The Western there —

    Max Swiren:

    Western didn’t appear at all.

    Felix Frankfurter:

    I don’t understand.

    Was this case before the Commission?

    Max Swiren:

    The case was before the Commission on two applications.

    A joint application by Pennsylvania-Santa Fe and an application by Minneapolis and St. Louis alone and those were consolidated for hearing.

    And in the consolidated hearing, the trial examiner decided that the application of Pennsylvania and Santa Fe should be allowed and the application of Minneapolis and St. Louis should be disallowed.

    That was affirmed by the fourth division of —

    Felix Frankfurter:

    I don’t know what kind of hearing was that before the examiner, extended hearings?

    Max Swiren:

    It was — it was a full hearing of five or six days.

    I — I gather from the record I wasn’t present.

    Felix Frankfurter:

    And then it went to —

    Max Swiren:

    And then it went to the division of the — the Interstate Commerce Commission which affirmed which changed the —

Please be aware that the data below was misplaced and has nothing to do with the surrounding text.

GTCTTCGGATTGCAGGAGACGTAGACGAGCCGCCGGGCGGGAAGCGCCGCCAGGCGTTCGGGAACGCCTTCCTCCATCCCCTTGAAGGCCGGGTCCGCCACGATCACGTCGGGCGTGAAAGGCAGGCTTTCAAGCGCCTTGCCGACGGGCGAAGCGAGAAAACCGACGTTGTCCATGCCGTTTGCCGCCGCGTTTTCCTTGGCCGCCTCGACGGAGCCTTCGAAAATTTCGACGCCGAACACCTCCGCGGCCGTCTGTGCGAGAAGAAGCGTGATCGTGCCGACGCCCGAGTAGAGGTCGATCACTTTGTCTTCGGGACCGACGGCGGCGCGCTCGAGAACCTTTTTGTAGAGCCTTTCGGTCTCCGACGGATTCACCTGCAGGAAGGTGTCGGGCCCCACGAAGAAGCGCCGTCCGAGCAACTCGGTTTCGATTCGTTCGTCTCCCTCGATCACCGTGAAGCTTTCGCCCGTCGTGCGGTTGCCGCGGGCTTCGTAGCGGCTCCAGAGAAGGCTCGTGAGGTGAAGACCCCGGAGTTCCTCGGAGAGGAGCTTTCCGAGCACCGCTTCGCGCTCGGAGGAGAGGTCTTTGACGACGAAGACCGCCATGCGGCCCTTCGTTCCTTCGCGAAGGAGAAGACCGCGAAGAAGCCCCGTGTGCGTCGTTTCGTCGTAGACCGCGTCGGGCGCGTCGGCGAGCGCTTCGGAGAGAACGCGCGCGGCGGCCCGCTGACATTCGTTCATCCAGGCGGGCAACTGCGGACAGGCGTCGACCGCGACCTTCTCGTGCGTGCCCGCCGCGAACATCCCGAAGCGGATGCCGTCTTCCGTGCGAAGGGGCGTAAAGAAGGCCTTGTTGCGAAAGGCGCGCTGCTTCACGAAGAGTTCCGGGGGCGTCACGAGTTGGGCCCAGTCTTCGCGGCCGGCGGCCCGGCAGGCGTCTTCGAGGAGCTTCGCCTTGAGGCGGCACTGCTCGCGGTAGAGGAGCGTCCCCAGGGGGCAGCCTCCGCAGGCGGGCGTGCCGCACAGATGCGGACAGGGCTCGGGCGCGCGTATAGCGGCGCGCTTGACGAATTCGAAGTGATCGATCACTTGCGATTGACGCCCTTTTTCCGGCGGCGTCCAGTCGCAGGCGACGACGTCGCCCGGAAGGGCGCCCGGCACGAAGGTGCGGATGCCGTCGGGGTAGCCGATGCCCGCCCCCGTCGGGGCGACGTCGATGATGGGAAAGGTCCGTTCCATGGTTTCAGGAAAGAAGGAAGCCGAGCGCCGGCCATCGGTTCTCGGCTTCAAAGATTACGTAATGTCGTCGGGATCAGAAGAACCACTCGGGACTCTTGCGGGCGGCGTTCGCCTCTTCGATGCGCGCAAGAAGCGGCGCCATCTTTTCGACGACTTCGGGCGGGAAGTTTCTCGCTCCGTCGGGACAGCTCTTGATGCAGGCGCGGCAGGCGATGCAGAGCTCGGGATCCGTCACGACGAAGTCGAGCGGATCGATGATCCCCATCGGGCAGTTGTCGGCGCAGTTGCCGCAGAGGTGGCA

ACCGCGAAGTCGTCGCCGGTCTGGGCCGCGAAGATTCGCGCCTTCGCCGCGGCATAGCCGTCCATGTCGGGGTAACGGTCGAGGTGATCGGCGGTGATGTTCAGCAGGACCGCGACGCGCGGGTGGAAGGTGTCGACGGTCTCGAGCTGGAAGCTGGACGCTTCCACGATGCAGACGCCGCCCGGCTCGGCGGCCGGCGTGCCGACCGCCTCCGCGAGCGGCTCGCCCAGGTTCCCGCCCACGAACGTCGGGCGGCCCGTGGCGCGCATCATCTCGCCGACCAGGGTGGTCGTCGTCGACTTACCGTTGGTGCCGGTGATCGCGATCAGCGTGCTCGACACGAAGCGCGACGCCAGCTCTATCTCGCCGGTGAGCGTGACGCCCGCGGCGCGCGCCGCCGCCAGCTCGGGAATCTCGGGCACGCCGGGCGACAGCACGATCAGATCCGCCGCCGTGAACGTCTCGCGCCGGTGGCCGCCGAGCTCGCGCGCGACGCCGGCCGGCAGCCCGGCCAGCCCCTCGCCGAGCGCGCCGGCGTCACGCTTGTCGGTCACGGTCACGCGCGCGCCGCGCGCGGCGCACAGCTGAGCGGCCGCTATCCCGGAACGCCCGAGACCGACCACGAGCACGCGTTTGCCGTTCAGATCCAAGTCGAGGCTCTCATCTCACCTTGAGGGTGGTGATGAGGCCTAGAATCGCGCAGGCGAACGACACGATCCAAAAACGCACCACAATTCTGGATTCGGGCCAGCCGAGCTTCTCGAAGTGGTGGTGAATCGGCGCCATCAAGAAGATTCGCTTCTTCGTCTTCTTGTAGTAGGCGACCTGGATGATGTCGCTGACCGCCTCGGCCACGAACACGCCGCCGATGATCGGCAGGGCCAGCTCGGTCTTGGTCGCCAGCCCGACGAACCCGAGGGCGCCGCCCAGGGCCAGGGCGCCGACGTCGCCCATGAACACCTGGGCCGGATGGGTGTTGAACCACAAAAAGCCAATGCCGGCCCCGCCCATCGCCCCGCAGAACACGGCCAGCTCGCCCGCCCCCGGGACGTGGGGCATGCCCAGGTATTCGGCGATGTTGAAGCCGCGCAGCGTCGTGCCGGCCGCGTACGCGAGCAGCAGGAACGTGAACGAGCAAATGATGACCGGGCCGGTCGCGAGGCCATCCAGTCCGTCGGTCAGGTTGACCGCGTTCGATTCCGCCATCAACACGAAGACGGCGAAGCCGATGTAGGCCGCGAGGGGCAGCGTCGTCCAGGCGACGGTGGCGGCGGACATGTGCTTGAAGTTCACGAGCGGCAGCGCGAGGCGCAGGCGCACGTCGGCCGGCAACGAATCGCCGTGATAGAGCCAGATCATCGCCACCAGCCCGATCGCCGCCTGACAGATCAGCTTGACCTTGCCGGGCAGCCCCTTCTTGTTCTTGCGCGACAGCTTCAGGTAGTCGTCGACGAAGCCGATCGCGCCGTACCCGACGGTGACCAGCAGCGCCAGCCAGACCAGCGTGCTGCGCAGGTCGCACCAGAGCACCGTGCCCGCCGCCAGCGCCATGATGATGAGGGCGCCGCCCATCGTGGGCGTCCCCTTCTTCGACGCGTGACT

Felix Frankfurter:

    Was the hearing before it or did they —

    Max Swiren:

    Yes sir.

    There was a hearing before it.

    Felix Frankfurter:

    Human test — human testimony, human testimony?

    Max Swiren:

    No sir, just oral argument and briefs.

    It then went to the Commission on Exceptions to the report of the Fourth Division with the request for oral argument which the Commission denied.

    So that the Commission as a whole never heard even the arguments in the case it had the record and I take it was raised before the Fourth Division.

    And it was in that posture that the suit was brought by Minneapolis before the District Court in Minneapolis.

    Felix Frankfurter:

    What did the — commission– was the Commission unanimous?

    Max Swiren:

    Yes sir.

    The Commission was unanimous.

    Felix Frankfurter:

    Was the Fourth Division unanimous?

    Max Swiren:

    Yes sir.

    Felix Frankfurter:

    Then the examiner, the Fourth Division and the Full Commission all decided against it?

    Max Swiren:

    Yes sir.

    And so did the three judges of the — of the statutory courts in Minneapolis.

    Potter Stewart:

    Now somewhere along the line certain conditions were imposed.

    Were that — is that done by the —

    Max Swiren:

    That was done by the — that was done by the Commission.

    Those conditions were proposed originally by the Burlington and were accepted by all of the parties.

    So that the conditions which were but the existing facilities and routes for service connections should be preserved in all respects.